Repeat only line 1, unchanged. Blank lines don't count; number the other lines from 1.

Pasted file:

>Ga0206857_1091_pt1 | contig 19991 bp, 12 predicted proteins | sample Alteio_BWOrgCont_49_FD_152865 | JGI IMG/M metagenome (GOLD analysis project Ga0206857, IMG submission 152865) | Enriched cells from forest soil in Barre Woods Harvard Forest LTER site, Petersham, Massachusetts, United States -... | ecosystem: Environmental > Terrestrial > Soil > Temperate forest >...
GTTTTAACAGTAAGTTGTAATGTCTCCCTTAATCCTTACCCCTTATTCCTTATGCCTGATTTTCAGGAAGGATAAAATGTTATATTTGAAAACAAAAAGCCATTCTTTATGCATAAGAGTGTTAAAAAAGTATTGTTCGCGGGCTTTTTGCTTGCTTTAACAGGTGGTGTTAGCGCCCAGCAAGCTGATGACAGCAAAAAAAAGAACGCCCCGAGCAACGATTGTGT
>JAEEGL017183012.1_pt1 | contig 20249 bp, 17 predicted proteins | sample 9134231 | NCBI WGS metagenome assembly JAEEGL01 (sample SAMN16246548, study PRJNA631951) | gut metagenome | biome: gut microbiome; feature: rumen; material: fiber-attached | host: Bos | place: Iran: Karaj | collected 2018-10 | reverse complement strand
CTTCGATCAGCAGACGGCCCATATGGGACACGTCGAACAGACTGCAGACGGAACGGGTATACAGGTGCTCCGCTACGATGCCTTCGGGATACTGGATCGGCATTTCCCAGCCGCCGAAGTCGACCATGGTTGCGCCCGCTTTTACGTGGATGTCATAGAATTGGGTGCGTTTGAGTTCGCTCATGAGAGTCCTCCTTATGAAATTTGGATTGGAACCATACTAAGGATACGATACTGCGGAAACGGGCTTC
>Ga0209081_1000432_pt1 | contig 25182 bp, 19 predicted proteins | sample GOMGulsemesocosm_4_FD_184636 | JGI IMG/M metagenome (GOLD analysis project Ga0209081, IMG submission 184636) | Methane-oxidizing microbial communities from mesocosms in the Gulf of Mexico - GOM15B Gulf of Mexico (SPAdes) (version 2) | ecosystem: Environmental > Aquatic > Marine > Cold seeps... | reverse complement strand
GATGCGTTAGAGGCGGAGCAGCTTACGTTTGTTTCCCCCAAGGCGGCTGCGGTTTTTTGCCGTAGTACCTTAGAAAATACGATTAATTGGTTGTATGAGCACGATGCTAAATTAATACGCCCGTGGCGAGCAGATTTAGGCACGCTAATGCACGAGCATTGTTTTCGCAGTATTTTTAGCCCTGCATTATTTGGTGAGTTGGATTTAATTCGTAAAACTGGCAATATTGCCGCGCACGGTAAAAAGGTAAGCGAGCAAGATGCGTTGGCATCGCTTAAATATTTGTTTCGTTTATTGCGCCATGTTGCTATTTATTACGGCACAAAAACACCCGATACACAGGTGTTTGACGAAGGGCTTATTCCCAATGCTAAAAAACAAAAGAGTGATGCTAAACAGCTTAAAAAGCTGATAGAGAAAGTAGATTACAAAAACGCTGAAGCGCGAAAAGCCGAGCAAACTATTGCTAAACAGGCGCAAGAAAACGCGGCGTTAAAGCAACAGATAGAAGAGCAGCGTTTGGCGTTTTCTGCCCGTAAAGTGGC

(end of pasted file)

>Ga0206857_1091_pt1 | contig 19991 bp, 12 predicted proteins | sample Alteio_BWOrgCont_49_FD_152865 | JGI IMG/M metagenome (GOLD analysis project Ga0206857, IMG submission 152865) | Enriched cells from forest soil in Barre Woods Harvard Forest LTER site, Petersham, Massachusetts, United States -... | ecosystem: Environmental > Terrestrial > Soil > Temperate forest >...